Zoom Tops - Switching up Plain T-Shirts

In my year-end round-up, I mentioned closing out the year by making a bunch of "Zoom Tops" - comfy but cute tops to wear at work on my Zoom calls. T-shirts are a wardrobe staple for pretty much everyone, and this year I realized just how much I reach for them more than any other thing in my wardrobe. To make them a bit more work-appropriate, I've been trying to add fun details that make them a bit more interesting than a basic tee without sacrificing any of the comfort. 

So here is a roundup of my tees and my tips for making a basic t-shirt pattern work harder for work:

1. Pick an Interesting Neckline

This is probably the most obvious tip for a Zoom shirt, but I find that switching out a regular neckband for something more interesting makes my plain t-shirts much more work-appropriate. On this top, I used my regular t-shirt block and added the neckline from Vogue 1460, a Badgely Mischka designer dress, to create a high neckline with a bit of drape. So much fancier and just as comfy as a regular tee. I also like boatnecks, turtlenecks, gathered necklines, and even just turning under the raw edge rather than adding a neckband. 

2. Add Fancy Sleeves

While this switch isn't as visible on Zoom, adding fun sleeves definitely takes my plain tees up a notch. This shirt uses the Iris Pleated Tee sleeves. I added them on to my Mandy Boat Tee, which is a personal favorite pattern and one that I know I will wear a lot. I also love bishop sleeves from McCall's 7993, which I recently tried out. 

3. Layer Your Basics

I also cannot understate the importance of having simple basics in my wardrobe. I made this black turtleneck almost exclusively as a layering piece. I can see putting it under my Vogue Rachel Comey Jumpsuit for winter or, as pictured here, layered with a wool vest. 

4. Have Fun!

Whatever you do, have fun with it! Here I experimented by copying a favorite ready-to-wear design from my closet. The cut-on sleeves and loose fit make this an easy shirt for weekends. And I'd love a version in colorful stripes!  

Now to figure out what to make next...

2020 in Review: Sewing Through Quarantine

Well, it is hardly an understatement to say it's been quite a year. From the virus to public reckoning with police murders, mass unemployment, and a high stakes election (not to mention months of nightly fireworks, California wildfires, and remember murder hornets?!), I have often been stressed, sad, and angry (and often all at once). 

Through thick and thin, sewing has been there to entertain, console, and challenge me. This year, sewing also gained prominence as a political act. Thousands of people around the world took to sewing face masks to protect themselves and others. Sewing is also powerful as a hobby: finding joy in hobbies during a difficult time helped me channel my energy into something beautiful and creative when all else seemed dark. It is with this that I celebrate 2020 and am mighty glad it's over.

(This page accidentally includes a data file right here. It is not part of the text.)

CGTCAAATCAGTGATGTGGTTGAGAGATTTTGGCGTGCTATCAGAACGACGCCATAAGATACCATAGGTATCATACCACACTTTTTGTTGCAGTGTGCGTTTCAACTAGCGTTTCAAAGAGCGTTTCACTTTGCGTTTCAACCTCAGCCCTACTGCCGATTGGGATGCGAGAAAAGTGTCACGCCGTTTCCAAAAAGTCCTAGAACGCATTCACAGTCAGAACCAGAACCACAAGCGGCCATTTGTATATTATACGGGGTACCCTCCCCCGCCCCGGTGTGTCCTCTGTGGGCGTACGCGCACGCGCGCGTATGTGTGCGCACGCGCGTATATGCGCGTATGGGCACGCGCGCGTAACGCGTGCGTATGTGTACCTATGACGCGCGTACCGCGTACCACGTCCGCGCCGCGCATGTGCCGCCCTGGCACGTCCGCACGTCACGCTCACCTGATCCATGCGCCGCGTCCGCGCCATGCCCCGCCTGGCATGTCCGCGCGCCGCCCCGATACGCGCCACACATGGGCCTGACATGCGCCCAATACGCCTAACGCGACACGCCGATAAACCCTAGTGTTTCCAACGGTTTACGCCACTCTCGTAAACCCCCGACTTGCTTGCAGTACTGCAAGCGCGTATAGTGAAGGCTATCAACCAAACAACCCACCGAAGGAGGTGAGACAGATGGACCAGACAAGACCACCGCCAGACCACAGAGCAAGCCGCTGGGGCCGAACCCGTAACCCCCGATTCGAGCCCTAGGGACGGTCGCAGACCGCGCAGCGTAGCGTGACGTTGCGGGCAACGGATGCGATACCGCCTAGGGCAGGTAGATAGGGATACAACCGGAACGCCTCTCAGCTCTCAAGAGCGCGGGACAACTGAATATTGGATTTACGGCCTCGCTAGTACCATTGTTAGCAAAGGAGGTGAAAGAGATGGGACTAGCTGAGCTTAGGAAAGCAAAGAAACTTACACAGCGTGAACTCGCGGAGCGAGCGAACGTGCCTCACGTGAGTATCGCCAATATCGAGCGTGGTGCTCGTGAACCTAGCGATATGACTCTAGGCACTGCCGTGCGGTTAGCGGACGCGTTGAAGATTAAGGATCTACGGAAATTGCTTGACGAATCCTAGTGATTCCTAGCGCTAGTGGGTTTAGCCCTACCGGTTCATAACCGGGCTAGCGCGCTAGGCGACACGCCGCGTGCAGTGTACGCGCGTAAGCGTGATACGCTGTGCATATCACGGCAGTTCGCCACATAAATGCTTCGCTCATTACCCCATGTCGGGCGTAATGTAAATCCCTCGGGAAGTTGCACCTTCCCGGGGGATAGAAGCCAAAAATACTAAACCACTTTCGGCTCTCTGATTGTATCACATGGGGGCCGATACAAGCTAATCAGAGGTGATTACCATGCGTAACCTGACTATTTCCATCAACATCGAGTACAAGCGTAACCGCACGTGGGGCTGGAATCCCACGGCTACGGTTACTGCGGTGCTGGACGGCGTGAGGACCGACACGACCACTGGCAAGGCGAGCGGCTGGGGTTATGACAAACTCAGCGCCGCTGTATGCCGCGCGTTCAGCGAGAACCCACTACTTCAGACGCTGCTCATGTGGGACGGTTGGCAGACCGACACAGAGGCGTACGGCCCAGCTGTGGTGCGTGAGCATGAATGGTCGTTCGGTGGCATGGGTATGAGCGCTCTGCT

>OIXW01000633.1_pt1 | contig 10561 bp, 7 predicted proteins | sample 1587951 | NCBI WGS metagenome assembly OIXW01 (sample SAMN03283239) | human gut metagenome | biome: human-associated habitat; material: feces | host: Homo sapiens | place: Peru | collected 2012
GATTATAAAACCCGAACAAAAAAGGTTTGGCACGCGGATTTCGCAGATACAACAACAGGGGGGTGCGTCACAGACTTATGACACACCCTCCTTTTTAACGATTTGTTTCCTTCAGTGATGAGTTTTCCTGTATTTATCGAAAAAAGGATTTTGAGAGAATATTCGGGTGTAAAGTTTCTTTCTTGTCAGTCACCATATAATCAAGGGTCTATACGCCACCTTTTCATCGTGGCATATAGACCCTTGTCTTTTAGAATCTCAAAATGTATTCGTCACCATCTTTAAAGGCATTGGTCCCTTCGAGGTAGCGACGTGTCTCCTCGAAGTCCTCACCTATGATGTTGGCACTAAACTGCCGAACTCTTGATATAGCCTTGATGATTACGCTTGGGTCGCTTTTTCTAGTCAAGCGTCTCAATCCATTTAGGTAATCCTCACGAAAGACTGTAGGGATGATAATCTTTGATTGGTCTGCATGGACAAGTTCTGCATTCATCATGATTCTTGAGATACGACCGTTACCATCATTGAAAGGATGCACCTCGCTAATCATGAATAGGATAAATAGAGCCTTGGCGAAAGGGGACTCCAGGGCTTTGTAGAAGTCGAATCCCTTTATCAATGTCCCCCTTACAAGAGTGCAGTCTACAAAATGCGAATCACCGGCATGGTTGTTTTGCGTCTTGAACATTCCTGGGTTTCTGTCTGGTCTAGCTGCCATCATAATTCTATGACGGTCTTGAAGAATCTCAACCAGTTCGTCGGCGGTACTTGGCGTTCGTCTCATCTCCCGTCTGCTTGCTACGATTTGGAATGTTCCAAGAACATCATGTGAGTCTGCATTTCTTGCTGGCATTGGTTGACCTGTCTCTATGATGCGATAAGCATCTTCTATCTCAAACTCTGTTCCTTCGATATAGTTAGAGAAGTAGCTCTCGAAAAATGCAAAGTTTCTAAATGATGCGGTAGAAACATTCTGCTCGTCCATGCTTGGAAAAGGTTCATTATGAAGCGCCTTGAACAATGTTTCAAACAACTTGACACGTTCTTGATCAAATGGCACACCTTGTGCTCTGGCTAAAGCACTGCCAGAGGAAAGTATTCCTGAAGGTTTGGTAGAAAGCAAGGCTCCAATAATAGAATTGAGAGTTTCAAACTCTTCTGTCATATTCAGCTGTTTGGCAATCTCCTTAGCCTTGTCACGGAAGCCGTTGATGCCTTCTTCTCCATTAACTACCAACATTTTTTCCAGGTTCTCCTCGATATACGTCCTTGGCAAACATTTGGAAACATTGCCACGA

As I leaned on sewing this year with not much else to do, I did a LOT of sewing. Typically I make about 40 things a year - this year I made over 60 (not including 50+ face masks). This rivaled even my most productive year, the first year I started sewing when I had a lot of time on my hands and a lot to learn. 

But I didn't just sew the same thing over and over. As I look back at my sewing from 2020, I definitely see categories or stages of sewing. Kind of like stages of grief, I denied, bargained, and recovered my way through the year. So here they are, my stages of quarantine sewing:

I have to admit, the first few weeks of stay-at-home orders were a nice little break from socializing. Though I really struggled with the adjustments and constant onslaught of news, I had my sewing machine and my projects to keep me busy. We had several weddings we were planning to attend this year and I focused on finishing up my fancy projects for them. Little did I know they would all be canceled, but I have them at the ready for when things are back on again. And someday I'll have the chance to photograph the full formal coat I made for my husband, which he's never even worn. 

I did catch myself in a little hopeful sewing at the end of the year, too. I made myself a velvet skirt that I hoped I could wear for Thanksgiving and Christmas, but we canceled our Christmas plans with my parents as cases surged in California again. Ah 2020, you're a tricky one.

1. Badgely Mischka Dress
4. Men's Coat (not blogged)
Not pictured: wool vest

This next phase was arguably the hardest for me. As the months ticked on and it became apparent we'd be staying home all summer, I got pretty down. I leaned on a lot of coping mechanisms like exercising, practicing gratitude, and, of course, sewing. During this time, I put a lot of my energy into challenging sewing projects like a Vogue jumpsuit sewalong, sewing up a cape idea I'd had for a long time, and drafting a pleated wrap top

1. Cape Sleeve Top
5. Knit Poncho (not blogged, currently being transformed)
Not pictured: Two sets of baby overalls
Also not pictured: Dog Tiger Halloween costume

As I slowly eased out of my funk, I took new joy in bright colors and stretchy fabric of activewear. I ran over 500 miles this year and started drafting myself a workout wardrobe. We were also lucky to take some socially-distanced trips to the beach and the mountains, and I made more than my usual one-suit-per-year.